PK: At the heart of all this is a central question: What about Russia and the U.S.? Are we historic rivals?

AS: Before the [Russian] revolution, they were natural allies. You know that during the American Civil War, Russia supported Lincoln and the North [in contrast to Britain and France, which supported the Confederacy]. Then, we were effectively allies in the First World War. But beginning with communism, Russia ceased to exist. What is there to talk about? The confrontation was not at all with Russia but with the communist U.S.S.R."

AS: ...The delirious, provocative and crazy declarations of Zhirinovsky do not have a foundation in the psychology of our wretched people, exhausted by 70 years of communism.

AS: If one looks far into the future, one can foresee in the 21st century such a time when the U.S. together with Europe will be in dire need of Russia as an ally.

PK: That is a puzzling assertion.

AS: It is puzzling only for those who don't look into the future and do not see what kind of new powers are arising in the world."

Perhaps Alexander Solzhenitsyn saw the rise of The New World Order that Pres. George HW Bush described in his speech just three years before this interview? AS saw the writing on the wall. And perhaps, just perhaps, he saw the Russians, chastened by their experience under such a repressive regime built on propaganda would one day be an ally to freedom and liberty loving Americans and Europeans resisting the authoritarian regimes we are seeing ascendant across the western world today? Perhaps this is why Russia has been portrayed with as much hostility as it has been portrayed in recent years, perhaps why Trump was walled off from Putin, another leader committed to protecting his nation from self-destructive global interference? Past proves future?

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Abortion rights in a country without free pre and neo-natal health care, maternity leave or adequate welfare for mothers and children gives the game away: choice for those who can afford it, not for those who need it.

If the pro-life movement were serious, the Red States would mandate maternity leave and ensure that no child was raised in poverty. If the feminist movement were serious, the Blue States would ensure that nannies and child-care workers got significantly higher wages.

Neither conservatives or progressives wish to discuss the central issue in reproductive health: stagnant wages, precarious employment and economic insecurity disrupt family formation, foster unreasonably postponed pregnancies and suppress fertility. The choreographed evasions and hypocrisies reveal Left and Right for what they truly are.

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"Forced birthers in the US are like, "We'll adopt your baby! Okay actually we'll probably just let them fall through the cracks of a grossly inadequate foster care system leading to a childhood of trauma and neglect, but after that we've got a very well-funded prison system that can take care of them."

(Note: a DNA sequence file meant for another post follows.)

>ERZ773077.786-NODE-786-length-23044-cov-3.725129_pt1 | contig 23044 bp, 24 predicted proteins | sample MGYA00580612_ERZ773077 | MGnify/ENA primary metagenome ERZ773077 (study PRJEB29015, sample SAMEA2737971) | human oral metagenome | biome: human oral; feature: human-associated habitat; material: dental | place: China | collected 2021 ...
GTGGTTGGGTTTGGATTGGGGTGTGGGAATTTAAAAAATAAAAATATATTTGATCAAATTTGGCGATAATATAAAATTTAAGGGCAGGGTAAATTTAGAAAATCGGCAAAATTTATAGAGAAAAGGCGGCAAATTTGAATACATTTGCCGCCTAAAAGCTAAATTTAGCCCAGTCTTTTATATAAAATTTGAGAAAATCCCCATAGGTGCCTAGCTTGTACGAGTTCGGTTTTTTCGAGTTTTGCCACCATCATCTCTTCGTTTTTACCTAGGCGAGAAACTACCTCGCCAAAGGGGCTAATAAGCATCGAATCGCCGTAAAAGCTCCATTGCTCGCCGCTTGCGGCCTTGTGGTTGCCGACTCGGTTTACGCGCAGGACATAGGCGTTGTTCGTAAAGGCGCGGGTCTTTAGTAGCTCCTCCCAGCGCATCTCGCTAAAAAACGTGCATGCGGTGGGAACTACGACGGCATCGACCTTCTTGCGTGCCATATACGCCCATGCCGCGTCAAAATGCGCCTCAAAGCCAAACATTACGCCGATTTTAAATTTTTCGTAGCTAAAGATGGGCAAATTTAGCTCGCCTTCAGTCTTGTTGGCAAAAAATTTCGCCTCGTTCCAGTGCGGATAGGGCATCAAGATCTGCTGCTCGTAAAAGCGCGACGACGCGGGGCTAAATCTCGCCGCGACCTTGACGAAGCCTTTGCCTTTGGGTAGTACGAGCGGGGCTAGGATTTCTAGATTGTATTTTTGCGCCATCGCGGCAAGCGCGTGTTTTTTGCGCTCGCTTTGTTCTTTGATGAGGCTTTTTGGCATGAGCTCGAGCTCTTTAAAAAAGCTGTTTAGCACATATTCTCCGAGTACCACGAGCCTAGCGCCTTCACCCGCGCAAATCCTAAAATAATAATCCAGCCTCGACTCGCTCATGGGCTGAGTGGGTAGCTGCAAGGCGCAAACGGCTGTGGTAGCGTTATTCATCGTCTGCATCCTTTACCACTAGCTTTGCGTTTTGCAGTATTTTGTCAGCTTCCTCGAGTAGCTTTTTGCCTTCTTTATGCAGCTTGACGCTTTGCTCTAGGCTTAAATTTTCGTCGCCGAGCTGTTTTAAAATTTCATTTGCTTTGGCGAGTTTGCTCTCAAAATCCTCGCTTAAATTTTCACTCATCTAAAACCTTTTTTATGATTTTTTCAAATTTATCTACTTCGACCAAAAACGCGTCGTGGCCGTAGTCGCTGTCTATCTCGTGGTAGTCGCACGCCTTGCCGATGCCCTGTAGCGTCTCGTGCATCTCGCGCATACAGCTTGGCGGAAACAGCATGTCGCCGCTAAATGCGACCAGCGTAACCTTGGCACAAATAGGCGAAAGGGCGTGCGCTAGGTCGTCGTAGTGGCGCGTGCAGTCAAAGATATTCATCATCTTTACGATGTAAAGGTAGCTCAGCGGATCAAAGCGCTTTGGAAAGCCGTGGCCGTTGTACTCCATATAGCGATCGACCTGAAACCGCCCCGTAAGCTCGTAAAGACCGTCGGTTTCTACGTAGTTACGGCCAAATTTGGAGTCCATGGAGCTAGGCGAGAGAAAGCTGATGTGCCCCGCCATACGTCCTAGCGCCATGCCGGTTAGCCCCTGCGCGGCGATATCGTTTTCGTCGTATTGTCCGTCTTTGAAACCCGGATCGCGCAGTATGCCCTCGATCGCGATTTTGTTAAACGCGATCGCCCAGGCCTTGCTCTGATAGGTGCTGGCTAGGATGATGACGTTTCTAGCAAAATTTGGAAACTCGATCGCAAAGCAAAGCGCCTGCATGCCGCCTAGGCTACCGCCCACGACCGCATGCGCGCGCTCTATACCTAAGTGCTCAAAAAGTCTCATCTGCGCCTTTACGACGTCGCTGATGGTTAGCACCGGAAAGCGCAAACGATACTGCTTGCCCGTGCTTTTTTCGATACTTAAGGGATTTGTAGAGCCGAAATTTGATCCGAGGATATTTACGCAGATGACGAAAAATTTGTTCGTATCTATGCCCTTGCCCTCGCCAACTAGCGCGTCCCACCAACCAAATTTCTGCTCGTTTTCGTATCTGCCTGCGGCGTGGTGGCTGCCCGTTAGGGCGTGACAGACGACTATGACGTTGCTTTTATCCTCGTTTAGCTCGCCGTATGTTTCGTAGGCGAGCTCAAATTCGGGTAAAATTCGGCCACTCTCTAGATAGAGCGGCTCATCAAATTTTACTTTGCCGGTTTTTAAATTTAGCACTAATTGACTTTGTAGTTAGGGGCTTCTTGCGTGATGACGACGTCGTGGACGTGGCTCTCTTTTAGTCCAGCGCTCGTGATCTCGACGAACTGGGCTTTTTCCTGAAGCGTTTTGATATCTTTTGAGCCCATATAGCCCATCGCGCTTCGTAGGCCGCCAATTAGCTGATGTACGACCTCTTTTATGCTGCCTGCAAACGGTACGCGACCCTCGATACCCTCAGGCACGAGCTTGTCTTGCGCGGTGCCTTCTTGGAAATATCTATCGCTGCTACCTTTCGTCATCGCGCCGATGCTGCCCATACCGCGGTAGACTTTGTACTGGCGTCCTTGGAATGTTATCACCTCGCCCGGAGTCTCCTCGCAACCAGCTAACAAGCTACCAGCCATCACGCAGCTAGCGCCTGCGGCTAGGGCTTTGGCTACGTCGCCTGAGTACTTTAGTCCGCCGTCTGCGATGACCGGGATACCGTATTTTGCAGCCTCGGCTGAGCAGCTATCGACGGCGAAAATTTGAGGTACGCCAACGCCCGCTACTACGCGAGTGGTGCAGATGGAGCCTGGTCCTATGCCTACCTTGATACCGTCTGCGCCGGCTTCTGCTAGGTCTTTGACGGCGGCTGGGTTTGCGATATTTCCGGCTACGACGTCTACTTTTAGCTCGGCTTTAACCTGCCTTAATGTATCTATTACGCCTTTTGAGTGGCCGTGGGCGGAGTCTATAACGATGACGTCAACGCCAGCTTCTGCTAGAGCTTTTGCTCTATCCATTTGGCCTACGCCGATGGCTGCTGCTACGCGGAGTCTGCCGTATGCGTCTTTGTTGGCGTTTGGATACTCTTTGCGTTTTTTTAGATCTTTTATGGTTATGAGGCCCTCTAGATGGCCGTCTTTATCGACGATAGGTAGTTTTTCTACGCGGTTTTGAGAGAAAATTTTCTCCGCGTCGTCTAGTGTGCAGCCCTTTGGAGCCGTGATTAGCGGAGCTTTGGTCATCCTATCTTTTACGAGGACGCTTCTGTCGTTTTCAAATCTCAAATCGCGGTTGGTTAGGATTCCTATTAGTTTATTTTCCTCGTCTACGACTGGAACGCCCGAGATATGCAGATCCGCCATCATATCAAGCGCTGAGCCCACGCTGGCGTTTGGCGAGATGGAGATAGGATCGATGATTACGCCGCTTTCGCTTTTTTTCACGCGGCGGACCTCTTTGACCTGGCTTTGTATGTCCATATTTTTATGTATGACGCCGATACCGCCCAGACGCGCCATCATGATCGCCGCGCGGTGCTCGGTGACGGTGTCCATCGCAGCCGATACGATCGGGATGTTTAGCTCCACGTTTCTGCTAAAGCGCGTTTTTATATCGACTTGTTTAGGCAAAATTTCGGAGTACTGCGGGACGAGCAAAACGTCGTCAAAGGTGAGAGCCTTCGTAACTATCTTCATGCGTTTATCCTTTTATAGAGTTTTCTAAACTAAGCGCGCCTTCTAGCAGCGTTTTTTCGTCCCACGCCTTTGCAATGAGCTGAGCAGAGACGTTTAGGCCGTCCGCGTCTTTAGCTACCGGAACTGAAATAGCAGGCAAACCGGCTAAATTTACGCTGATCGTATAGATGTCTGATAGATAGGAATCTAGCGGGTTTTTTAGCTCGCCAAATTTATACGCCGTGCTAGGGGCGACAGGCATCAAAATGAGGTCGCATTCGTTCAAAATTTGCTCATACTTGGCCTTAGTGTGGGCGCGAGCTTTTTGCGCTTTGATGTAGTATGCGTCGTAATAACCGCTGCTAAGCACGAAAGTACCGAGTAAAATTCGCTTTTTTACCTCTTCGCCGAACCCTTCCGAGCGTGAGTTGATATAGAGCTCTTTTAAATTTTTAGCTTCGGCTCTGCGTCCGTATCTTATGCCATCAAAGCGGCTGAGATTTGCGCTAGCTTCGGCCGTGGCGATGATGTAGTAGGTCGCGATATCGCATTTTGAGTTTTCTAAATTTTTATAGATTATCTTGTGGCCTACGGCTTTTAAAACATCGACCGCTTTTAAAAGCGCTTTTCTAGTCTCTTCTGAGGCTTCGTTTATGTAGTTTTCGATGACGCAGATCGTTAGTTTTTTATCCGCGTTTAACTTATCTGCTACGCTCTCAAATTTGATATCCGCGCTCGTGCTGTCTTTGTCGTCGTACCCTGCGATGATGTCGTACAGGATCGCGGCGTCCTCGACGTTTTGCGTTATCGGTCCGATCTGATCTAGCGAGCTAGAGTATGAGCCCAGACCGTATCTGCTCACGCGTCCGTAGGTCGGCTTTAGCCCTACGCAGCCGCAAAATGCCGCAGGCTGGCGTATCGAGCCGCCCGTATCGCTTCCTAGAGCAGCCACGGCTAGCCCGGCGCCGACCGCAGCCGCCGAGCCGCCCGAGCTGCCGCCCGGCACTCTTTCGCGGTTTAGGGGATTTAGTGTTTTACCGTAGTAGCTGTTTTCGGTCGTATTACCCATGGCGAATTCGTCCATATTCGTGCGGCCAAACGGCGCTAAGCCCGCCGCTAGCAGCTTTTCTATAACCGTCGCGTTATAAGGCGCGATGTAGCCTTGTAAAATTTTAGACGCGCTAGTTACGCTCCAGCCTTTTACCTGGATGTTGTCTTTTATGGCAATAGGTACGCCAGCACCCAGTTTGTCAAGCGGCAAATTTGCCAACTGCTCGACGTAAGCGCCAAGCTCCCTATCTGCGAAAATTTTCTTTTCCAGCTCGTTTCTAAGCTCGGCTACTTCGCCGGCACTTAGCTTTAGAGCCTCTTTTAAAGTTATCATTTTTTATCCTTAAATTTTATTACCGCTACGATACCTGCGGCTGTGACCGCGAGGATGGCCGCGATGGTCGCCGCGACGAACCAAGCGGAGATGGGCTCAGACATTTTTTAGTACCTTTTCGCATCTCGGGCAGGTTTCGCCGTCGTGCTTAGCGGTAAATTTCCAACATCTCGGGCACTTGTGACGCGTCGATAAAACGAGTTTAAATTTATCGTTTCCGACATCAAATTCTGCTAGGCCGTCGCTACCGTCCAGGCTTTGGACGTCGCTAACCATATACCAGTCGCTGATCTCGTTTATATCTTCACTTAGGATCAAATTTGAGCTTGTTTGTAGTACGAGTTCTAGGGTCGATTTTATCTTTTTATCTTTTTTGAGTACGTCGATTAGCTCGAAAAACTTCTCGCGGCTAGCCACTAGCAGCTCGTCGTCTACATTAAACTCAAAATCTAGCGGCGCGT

Forced Birthers: Pro-Life up until the baby is born.

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Yes, people need to see we have one party. Evil is evil; what one sees as "lesser" might not be. That's the nature of evil.

Good boxing metaphors.

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I've likened the two parties as a cowboy duo of authoritarians teaming up to break the wild stallion of freedom to be domesticated and ridden into submission. The Democrats are the hard-riding bronco-buster, whipping and kicking the stallion, digging the spurs into its side, showing it who's boss. When the stallion of freedom rears up and throws the bronco-busting Democrat off the calm, assuring words of the Republican horse-whisperer takes over, telling the stallion it's all going to be okay, nobody is going to hurt it, the horse-whisperer is on its side, will have a talking to the bronco-buster so that bad Democrat cowboy never hurts it again, calming it down, putting the stallion of freedom at ease...who will then turn the stallion back over to the hard-riding, whipping, kicking, spur-digging of the Democrat. Over and over and over until they hope the wild stallion of freedom is forever tamed.

Will they succeed? Let's just say they've never been as close as they are now than in the history of mankind. Not even in the darkest days of WWII was freedom across the globe in so much peril. No outside nation or alliance will be coming to save the day. It will be humanity ourselves, those of us that are wild stallions of freedom rising to the challenge and tossing both the bronco-buster and the horse-whisperer into oblivion.

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I agree healthcare and insurance pricing is a racket, yet the concept of the government providing “free” services is (generally) stealing from the productive and incentivizing the nonproductive, if government wasn’t both a participant and enforcer of that racket perhaps your concept could work - fair would eliminate the need for free.

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Not sure how we got to Space Colonization from Ukrainian Trolls, but what the hell... I'll bite.